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Short and Sweet: Fill the Gaps

A lesson on community, in 100 or fewer words:

One evening last week, I received an email asking if anyone could cover classes for a colleague whose son had an accident.  Since I had no obligations during one slot, I immediately replied yes.  Others did the same.  Within no time, her classes were covered.

The next day, a neighbor called with news of her father's failing health.  She'd need to travel abroad to visit him, and we arranged what days I'd watch her daughter during her trip.

Because this is what community does. It finds one aspect of a hard situation and makes it better.  It fills the gaps.

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Parenting Survival Guide: We Will Do Better Tomorrow

If there ever was a day to be glad that my family isn't the subject of an ongoing documentary that requires cameras to capture the nuances of our day-to-day interactions, it was yesterday.  (And about a five minute segment this morning, but that's neither here nor there.)

Yesterday did not reflect our finer moments.  Not for my children, who couldn't quite get it together in the manners, common courtesy, respect, and keeping things in perspective categories.  And not for me, who failed to perform in the effective discipline, not-blowing-a-gasket, and avoiding catastrophic lines of reasoning categories.

In other words, we were quite excellent together, if you define excellence as letting every minor annoyance simmer and then explode into intense emotional outbursts.  We had tears and/or near-hyperventilation about our lunch menu, our dinner menu, the lack of a dessert menu, television limits, cell phone limits, a game of Parcheesi, and the fact that an annoying sibling had the audacity to be EXISTING AND SITTING ON THE OPPOSITE COUCH IN THE SAME ROOM as the annoyed sibling. 

Gold stars, all around.

While I wish I could tell you that before our heads hit our pillows, we each experienced an epiphany where we saw the errors in our ways, humbly apologized to one another, turned the other cheek, and deferred our preferences for the greater good of the family unit, that's not the case.  Most of us went to bed cranky and peeved.

In fact, bedtime went something like this:

Husband: "The girls are in their rooms.  They're ready for you to say goodnight."

Me (lying in bed underneath my quilt with a magazine and a piece of chocolate, pretending that the world outside doesn't exist, and exhaling a labored and dramatic sigh.)  "Do I have to?"


Me:  "Okay, okay..."  (shuffle down hallway reluctantly)  "Goodnight."

Offspring:  "Night."

Me (shuffle back to my bedroom): "There. Done."

Needless to say, familial warmth was not entirely palpable. 

When my head hit the pillow for real, after the magazine was skimmed, the chocolate was eaten, my teeth were brushed, and the lights were turned off, I admitted that this isn't how I want our home to be.  Home is not a place to lace up your gloves and fight; it's a place to let down your guard.  It's a place where we -- kids and parents alike -- should overlook offenses, and daresay, care about others enough that we try to minimize offenses before they even start.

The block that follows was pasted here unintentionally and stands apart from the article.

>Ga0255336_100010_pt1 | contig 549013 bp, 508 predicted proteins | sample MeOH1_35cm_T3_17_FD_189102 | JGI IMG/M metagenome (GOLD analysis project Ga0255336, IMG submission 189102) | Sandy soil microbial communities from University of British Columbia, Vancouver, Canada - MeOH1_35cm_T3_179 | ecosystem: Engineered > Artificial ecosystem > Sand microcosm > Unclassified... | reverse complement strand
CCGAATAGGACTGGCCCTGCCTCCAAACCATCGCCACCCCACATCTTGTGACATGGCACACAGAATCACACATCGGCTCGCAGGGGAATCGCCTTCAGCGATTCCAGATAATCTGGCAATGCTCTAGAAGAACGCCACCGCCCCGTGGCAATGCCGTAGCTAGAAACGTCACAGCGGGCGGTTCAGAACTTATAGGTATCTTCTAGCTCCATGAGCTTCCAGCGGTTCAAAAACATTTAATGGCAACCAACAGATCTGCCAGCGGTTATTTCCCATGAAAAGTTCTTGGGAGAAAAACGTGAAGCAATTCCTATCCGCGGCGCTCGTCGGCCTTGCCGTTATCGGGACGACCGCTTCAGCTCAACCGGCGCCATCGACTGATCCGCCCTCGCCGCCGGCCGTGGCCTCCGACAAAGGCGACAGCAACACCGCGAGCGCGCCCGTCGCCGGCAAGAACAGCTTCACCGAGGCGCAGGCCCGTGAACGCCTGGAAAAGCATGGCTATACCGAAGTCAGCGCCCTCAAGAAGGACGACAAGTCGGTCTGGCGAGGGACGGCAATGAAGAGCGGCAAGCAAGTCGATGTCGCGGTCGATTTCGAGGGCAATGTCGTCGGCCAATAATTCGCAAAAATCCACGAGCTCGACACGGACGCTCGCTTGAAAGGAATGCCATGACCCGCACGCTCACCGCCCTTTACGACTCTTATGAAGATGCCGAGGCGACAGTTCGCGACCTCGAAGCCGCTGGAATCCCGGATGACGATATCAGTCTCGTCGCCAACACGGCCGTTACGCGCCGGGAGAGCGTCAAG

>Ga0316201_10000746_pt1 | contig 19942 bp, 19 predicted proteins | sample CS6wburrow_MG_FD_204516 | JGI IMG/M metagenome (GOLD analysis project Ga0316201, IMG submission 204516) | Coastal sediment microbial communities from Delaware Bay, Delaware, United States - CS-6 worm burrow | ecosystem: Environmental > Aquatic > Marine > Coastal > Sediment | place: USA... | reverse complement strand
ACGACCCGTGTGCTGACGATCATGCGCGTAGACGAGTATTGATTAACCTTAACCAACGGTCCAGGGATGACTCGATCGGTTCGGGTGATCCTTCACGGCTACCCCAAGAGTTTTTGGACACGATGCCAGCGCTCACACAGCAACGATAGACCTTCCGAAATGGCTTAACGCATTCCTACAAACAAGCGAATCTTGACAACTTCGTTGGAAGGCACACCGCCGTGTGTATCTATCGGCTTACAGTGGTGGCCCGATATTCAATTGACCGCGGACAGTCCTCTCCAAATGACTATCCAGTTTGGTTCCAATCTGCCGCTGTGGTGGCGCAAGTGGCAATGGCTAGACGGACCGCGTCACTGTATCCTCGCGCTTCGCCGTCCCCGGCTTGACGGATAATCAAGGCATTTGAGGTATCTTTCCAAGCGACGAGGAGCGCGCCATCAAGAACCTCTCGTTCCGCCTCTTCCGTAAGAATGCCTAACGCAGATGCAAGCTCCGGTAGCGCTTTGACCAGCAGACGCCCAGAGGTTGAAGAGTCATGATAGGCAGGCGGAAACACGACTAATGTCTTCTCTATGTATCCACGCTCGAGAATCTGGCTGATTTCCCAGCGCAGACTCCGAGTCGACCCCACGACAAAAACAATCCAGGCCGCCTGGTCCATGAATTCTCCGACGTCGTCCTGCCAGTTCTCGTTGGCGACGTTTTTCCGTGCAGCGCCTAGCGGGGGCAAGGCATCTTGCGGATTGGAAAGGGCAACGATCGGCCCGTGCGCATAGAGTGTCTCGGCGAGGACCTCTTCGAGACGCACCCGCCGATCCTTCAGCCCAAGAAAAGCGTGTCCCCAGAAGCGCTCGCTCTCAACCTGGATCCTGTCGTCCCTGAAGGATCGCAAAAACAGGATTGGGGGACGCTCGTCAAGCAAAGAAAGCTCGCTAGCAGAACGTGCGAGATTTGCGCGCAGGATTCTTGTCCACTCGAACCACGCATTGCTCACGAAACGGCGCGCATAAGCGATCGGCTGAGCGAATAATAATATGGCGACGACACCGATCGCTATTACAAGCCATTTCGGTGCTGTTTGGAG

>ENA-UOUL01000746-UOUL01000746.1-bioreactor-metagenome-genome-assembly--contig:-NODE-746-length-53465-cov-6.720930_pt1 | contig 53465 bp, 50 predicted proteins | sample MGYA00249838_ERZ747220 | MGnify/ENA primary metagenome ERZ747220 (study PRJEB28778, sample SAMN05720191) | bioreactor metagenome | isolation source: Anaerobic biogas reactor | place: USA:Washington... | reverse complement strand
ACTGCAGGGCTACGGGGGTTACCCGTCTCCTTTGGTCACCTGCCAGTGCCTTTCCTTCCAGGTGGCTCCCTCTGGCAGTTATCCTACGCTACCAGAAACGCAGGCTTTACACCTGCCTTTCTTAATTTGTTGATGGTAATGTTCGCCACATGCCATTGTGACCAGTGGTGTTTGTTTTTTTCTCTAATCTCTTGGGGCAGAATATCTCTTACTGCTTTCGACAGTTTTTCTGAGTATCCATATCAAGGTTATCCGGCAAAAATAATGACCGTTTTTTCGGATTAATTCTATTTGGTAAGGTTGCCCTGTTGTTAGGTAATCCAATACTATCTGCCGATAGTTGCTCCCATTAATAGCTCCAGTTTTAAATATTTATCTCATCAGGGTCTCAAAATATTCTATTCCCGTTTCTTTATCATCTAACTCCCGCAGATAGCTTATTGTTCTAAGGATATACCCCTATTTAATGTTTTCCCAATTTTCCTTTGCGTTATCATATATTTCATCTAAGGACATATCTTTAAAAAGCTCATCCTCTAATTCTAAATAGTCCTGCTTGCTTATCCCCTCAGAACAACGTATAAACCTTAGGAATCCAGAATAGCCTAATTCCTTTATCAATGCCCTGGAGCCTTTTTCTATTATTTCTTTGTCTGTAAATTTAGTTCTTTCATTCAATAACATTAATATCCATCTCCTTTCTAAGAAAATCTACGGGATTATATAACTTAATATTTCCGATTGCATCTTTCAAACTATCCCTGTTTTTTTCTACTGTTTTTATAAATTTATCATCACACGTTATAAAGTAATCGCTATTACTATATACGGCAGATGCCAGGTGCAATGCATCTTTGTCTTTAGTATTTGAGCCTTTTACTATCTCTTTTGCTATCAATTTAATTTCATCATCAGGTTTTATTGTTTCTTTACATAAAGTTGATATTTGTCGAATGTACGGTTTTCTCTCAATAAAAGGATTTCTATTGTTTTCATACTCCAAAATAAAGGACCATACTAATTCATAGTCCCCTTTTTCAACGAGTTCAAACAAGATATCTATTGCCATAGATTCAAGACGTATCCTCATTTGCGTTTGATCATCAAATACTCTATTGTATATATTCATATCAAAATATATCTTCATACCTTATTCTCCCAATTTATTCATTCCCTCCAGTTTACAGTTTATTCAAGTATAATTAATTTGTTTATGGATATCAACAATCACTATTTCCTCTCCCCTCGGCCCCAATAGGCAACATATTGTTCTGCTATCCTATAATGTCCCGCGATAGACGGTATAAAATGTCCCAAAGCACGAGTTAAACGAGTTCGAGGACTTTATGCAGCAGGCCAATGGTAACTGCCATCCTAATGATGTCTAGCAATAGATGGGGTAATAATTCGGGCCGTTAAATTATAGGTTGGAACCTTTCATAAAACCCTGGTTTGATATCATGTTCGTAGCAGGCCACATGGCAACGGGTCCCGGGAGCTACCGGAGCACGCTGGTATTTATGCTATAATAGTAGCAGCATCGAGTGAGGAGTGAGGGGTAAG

And that wasn't the case yesterday.  Yesterday was a flop.

But one of my last conscious thoughts before drifting to sleep was that we'll do better tomorrow. 

We'll do better tomorrow.  Even with the ugliness of today, we still care enough to want to improve and move forward.  Even with the crummy attitudes and comments, we still want to get it right.  Even with the apathy of the evening, we still believe that these relationships matter profoundly.

One bad day doesn't ruin it all.  Tomorrow is coming.  We will fight for our family, and that's more powerful than those bad patches when we fight against them just because they've annoyed us by sitting on the adjacent couch.

We'll do better tomorrow.

Photo by dylan nolte on Unsplash

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When the Season Is Not Cooperating

Friends, it's been hot lately.  Uncomfortably hot.  Hot enough that your strength feels sapped, hot enough that you don't want to linger outside too long, and hot enough that our town's non-air-conditioned elementary schools have bussed the children to nearby air-conditioned middle schools for the past several days so teachers can hold classes more comfortably.

Even more than the heat itself, its placement seems wrong.  It's September, which is when the air should be taking on a hint of crispness.  It shouldn't be in the 90's.  I've mentally moved past summer temperatures, wardrobes, and activities.  I'm ready for a tee shirt, a pair of broken-in jeans, and a cute pair of boots.  I'm ready for football weather.

Clearly, the season is not cooperating.  One Facebook friend said it aptly:
"It is too hot.  I can't even, because it is TOO HOT.  All things rescheduled until it isn't today anymore."
Sometimes this is what you do.  You raise the white flag.  You accept that this day and its heat and humidity is no longer working, and you're no longer functioning.  You give yourself permission to flop around languidly.  You don't cook a large dinner; nobody's that hungry, anyway.  You permit yourself to reschedule things until it isn't today anymore. 

And then you wait, knowing the weather will break.  It always does.

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